The Fabulous Fall Fly-Fishing Forecast

Fall Fly-Fishing in Western North Carolina

Photo courtesy of Cullowhee River Club

By Alex Bell

As fall comes to the mountains and foothills, people get excited for many reasons. In the fly-fishing world, fall means we have survived the dog days of summer and some of the most challenging trout fishing of the year.

This year has been especially difficult in many areas. The combination of above average air temperatures and below average rainfall has been a double whammy. Breaking down the expectations for the upcoming season by state/region will hopefully be helpful and motivate veterans and beginning fly fishers alike to get the long rods out and enjoy our spectacular sport.

Western North Carolina offers fly fishers both large rivers and small streams, including the streams in Great Smoky Mountains National Park, the most visited national park in the US. Also in the fall, this area has several sections of rivers that are stocked with rainbow, brown and brook trout as part of the Delayed Harvest (DH) System. DH means catch-and-release, artificial single-hook regulations apply from October 1 until the first Saturday in June. The Tuckasegee River in Jackson County receives more stocked trout than any other county in the state.

Shannon Messer of Blackrock Outfitters in Sylva says, “The opening of DH season for fly fishers is as exciting as kids getting the latest electronic games Christmas morning.” His recommendations for fly selection for the DH waters include dry flies such as blue winged olives (size 12-20), midge patterns (18-22) and parachute Adams (12-18). Nymphs include woolly buggers (8-12), girdle bugs (6-10), egg patterns (8-14) and San Juan worms.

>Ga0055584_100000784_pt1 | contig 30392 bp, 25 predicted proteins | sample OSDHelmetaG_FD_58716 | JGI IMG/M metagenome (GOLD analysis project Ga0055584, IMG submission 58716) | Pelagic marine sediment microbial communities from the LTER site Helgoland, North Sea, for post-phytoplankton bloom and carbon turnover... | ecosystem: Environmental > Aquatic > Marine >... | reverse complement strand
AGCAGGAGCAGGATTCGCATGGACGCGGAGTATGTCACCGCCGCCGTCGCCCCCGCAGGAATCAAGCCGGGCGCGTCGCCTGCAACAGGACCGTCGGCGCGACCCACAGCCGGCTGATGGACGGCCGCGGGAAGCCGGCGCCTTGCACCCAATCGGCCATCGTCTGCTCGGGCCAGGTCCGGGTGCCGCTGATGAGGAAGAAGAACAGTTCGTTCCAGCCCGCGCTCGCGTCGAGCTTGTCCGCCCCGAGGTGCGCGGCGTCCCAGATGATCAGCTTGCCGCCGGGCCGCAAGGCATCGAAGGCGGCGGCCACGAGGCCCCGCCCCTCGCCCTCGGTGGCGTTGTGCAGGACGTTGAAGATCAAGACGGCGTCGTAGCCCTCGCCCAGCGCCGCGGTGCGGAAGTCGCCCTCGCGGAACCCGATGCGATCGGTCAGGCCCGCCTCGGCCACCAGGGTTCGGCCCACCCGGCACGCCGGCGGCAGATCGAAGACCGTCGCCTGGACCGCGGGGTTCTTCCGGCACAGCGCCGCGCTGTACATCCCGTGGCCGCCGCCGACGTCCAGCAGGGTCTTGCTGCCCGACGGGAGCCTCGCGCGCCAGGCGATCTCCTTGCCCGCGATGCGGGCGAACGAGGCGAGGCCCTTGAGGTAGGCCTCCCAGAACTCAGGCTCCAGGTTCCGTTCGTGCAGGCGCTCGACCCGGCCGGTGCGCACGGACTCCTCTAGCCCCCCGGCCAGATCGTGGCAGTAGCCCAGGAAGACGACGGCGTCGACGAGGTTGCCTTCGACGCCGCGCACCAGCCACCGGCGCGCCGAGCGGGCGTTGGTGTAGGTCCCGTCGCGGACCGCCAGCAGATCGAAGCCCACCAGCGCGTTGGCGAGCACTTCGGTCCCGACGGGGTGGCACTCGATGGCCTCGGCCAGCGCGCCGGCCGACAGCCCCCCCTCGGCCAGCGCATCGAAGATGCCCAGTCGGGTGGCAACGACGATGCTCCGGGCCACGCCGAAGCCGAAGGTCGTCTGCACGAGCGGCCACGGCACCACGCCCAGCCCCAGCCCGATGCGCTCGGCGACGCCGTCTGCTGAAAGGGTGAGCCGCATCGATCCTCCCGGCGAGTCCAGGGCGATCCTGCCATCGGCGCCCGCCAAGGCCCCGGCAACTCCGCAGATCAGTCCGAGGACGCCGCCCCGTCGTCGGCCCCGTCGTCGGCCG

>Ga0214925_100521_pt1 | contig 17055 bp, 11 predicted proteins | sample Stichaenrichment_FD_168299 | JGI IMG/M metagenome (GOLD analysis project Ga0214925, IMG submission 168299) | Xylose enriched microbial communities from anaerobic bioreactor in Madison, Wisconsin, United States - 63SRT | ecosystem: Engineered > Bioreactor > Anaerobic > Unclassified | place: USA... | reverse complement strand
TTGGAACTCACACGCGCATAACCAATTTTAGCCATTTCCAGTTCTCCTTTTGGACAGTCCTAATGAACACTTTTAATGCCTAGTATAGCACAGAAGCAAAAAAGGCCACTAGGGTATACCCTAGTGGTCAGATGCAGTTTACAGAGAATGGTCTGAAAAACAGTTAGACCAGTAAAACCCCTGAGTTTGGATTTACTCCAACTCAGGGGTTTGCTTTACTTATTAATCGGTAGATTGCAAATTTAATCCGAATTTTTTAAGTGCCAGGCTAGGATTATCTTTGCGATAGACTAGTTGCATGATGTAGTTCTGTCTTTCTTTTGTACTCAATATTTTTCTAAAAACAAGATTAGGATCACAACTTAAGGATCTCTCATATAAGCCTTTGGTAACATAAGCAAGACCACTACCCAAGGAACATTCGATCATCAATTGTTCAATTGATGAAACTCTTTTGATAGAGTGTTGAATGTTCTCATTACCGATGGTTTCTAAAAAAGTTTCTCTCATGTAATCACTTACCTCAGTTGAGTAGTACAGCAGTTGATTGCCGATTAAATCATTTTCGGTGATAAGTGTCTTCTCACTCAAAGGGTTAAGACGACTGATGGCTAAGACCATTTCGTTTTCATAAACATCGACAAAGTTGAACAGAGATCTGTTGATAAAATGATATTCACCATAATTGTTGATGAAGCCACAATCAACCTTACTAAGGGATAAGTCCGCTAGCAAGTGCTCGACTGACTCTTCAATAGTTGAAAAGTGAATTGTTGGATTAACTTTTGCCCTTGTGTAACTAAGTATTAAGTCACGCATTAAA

Eastern Tennessee has some tremendous fisheries. The South Holston has a reputation for big brown trout and great dry fly fishing thanks in large part to the sulphur hatch that seemingly occurs year-round. “One of the biggest attractions for anglers is that they are fishing for wild fish,” says Blake Boyd, who has fished and guided the South Holston for years and currently guides for South Holston River Lodge. “Neither the browns nor rainbows have been stocked in years.” He adds that in a recent study by the state wildlife and fisheries department an estimated 11,000 trout per mile call the South Holston home.

Boyd explains that the fall forecast varies from year to year based upon the timing of the first frost. In October and November, the sulphurs and blue winged olives are prevalent. Terrestrial patterns—such as beetles, grasshoppers and ladybugs—are still productive flies until the first frost. The Watauga River is another popular fishery in east Tennessee. Boyd says it is more of a caddis fly river and has a good population of striped bass until the weather turns cold and the bass head back to the lake.

Virginia is for trout lovers, and the fall gets people excited about the streams located in the Shenandoah National Park. One of the best guides in the area, Kiki Galvin, shared some of her fall expectations and predictions. “As the leaves change colors, the blue winged olives will be most abundant,” she says. “Orange stimulator flies are effective on the top in the fall. Fishing Adams flies is another favorite that time of year.”

Although she guides mostly in the creeks, Galvin also guides on tailwater rivers where the water flow is controlled by a dam or series of dams. One should always check on the power generation schedule of tailwaters in order to wade safely. She finds midges to be a go-to fly throughout the fall and into the winter, and adds that, up until the first frost, ants in sizes 14, 16 and 18 are extremely productive. “Ant patterns are often one of the most overlooked of all flies in the early fall,” says Galvin, whose guide service is Ms. Guided Fly Fishing.

As you can see, fall is a special time of year for fly fishers. Not only are we blessed with exceptional trout fishing, we get to experience the beautiful foliage and the cool waters of our streams and rivers in this special region of our great nation.

Alex Bell hosts a weekly fly fishing radio show, is the co-creator of the WNC Fly Fishing Trail and owns AB’s Fly Fishing, which guides trips in western North Carolina and east Tennessee.

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